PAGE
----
Among the respondents, 56.6 percent worked at paid jobs, but only 3 percent worked full time, 31-40 hours per week. Ten percent worked 21-30 hours and 26 percent worked 10-20 hours. The rest, 32 percent, worked fewer than 10 paid hours. Just over half held one job. The rest combined part-time jobs. Of paid employees, 64.6 percent worked in competitive environments, almost 21 percent worked in sheltered settings and 2.8 percent were self-employed. Almost 26 percent worked as volunteers. Including responses from volunteers, the average wage was $7.46 per hour, with a range of $0 to $14. The median was $8 per hour. Because they often understand far more than they can express, the employment potential of adults with Down syndrome may be underestimated. For example, 68.5 percent of the adults surveyed use computers but only 15.7 percent do so in paid jobs, and information technology training is rarely included in transition plans. Most respondents participated in training programs in high school, with most interning in food service (36 percent), cleaning and housekeeping (35 percent), retail (22 percent) and offices (21 percent). Consequently, most employed adults with Down syndrome work in what are called the “Five Fs”: food, filth, flowers, factories and filing; i.e., food service, janitorial work, landscaping, product assembly and office work.
Kumin and Schoenbrodt’s research shows that adults with Down syndrome are making progress. The sidebar on page five highlights three adults who show what can happen when training, support, determination and vision come together. Through research and advocacy, society has been pushed to look past preconceived notions of disability and appreciate the unique gifts of people with Down syndrome.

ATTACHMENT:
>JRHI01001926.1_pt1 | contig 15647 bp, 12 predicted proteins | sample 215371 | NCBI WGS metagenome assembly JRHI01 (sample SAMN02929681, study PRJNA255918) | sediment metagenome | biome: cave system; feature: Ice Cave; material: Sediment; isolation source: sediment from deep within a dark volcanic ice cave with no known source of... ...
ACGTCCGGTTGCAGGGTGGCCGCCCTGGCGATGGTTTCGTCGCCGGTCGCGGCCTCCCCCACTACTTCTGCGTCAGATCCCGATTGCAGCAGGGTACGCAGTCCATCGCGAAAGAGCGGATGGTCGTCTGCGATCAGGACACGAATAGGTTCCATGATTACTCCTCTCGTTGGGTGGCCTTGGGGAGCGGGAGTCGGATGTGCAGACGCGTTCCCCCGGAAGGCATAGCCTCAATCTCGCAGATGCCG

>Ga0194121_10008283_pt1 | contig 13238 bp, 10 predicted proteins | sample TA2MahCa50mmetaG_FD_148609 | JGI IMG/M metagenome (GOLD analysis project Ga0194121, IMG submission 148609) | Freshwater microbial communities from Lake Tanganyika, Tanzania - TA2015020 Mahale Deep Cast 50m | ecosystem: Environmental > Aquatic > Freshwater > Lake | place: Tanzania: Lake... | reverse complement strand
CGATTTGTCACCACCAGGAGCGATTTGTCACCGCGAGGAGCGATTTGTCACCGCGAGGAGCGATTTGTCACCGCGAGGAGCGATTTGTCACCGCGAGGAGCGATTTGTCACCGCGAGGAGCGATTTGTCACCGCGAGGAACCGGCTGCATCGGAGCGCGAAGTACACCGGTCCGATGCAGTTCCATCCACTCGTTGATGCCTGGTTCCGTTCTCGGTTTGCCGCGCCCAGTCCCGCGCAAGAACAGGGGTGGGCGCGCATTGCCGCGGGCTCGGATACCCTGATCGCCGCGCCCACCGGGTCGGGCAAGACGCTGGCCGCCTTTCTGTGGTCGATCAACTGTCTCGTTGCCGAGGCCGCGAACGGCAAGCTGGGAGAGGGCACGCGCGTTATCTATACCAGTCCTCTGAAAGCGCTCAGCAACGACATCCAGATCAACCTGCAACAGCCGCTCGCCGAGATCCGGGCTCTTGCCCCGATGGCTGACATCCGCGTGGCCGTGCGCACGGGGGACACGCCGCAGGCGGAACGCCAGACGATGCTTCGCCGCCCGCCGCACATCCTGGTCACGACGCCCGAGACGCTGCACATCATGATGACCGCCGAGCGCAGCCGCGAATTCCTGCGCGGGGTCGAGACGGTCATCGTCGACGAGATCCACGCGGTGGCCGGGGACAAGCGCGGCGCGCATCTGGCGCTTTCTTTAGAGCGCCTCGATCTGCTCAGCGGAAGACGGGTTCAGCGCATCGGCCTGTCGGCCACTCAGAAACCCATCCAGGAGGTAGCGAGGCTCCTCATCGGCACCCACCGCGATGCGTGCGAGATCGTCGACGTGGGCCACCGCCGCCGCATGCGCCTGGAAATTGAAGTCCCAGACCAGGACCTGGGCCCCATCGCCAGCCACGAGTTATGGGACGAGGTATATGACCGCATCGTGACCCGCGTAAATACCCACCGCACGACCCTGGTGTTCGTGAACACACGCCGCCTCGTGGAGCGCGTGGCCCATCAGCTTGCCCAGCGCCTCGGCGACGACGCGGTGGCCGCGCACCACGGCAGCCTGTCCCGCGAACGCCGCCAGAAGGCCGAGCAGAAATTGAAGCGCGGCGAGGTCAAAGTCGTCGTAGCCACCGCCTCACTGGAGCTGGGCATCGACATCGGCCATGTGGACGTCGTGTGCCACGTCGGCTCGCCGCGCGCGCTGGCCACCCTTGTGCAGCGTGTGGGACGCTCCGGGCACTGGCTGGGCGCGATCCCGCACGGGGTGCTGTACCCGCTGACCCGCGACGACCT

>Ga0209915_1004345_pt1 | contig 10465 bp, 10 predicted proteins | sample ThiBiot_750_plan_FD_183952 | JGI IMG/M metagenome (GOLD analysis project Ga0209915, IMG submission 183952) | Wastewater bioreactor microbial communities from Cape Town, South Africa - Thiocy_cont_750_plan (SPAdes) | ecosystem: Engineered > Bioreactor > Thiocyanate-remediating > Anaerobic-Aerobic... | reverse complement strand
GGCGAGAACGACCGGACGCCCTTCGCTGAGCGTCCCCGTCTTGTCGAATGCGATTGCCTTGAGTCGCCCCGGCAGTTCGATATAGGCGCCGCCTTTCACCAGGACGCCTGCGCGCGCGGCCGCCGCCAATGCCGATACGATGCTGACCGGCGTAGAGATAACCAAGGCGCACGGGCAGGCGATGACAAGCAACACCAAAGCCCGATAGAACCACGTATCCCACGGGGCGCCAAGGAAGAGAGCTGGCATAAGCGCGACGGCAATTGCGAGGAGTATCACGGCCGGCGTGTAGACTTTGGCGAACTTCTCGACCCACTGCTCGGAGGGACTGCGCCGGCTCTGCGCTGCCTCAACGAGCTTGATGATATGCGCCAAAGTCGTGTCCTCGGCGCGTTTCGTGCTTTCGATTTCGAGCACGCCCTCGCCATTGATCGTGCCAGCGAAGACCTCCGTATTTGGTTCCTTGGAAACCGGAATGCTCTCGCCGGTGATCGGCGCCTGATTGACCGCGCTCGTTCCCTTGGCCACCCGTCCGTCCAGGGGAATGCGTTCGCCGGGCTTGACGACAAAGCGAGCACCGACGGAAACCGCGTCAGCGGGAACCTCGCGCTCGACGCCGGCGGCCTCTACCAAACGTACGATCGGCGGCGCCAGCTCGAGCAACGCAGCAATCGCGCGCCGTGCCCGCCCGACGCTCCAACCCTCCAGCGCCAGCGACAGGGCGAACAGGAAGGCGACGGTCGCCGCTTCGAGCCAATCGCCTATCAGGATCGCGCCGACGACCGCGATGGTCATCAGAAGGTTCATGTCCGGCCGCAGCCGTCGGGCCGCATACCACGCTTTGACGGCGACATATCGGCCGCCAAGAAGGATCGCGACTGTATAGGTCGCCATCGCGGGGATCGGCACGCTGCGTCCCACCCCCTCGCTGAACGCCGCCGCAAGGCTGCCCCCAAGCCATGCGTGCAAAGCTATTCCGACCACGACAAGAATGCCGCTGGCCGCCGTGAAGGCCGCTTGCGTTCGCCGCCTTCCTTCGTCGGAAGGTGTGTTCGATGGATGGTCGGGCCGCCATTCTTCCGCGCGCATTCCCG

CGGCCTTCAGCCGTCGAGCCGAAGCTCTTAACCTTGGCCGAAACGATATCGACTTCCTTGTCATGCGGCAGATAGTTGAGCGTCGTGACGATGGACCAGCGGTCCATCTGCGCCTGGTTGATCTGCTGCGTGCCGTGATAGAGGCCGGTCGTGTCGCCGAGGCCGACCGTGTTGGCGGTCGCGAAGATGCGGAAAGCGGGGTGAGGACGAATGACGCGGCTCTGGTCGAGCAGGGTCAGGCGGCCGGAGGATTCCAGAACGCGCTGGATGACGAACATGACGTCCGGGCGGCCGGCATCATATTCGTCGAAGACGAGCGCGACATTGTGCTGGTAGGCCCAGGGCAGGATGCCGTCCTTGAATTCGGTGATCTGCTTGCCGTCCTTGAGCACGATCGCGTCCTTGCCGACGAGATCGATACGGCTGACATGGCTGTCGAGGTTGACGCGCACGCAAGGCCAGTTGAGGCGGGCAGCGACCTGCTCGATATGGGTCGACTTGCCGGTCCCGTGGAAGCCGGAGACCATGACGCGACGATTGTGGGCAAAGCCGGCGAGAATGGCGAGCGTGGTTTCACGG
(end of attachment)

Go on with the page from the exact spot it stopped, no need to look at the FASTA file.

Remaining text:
Their research also shows we have a long way to go. For example, many working adults benefit from having a mentor; for adults with Down syndrome, mentors, job coaches and ongoing training can be the critical difference between successful employment and missing out on a crucial part of adult life. Transition plans geared to each individual’s gifts, skills and interests—and seeing beyond the “Five Fs”—would help expand employment options. Some strides have been made at the federal level. A 2006 study cited by Kumin and Schoenbrodt showed that 77 percent of parents believed their adult children with Down syndrome could and would earn more if their federal benefits were not jeopardized. The December 2014 ABLE Act allows people with disabilities to use their earnings for qualified expenses without losing Medicaid and Supplemental Security Income benefits.
A 2013 poll by the Society for Human Resource Management found that 73 percent of US workers were generally satisfied with their jobs.4 Employed adults with Down syndrome have a slight edge: 75 percent of Kumin and Schoenbrodt’s respondents said they feel positive about their work, enjoying a sense of purpose, social interaction and having their own money. Those responses prove that adults with Down syndrome are, first and foremost, adults.
1 http://www.bgcdownsyndrome.org/about.cfm. Accessed May 1, 2015.
2 http://www.usatoday.com/story/news/nation/2013/05/01/life-down-syndrome-improving/2054953/. Accessed May 1, 2015
3 http://onlinelibrary.wiley.com/doi/10.1111/jar.12182/abstract. Accessed May 5, 2015.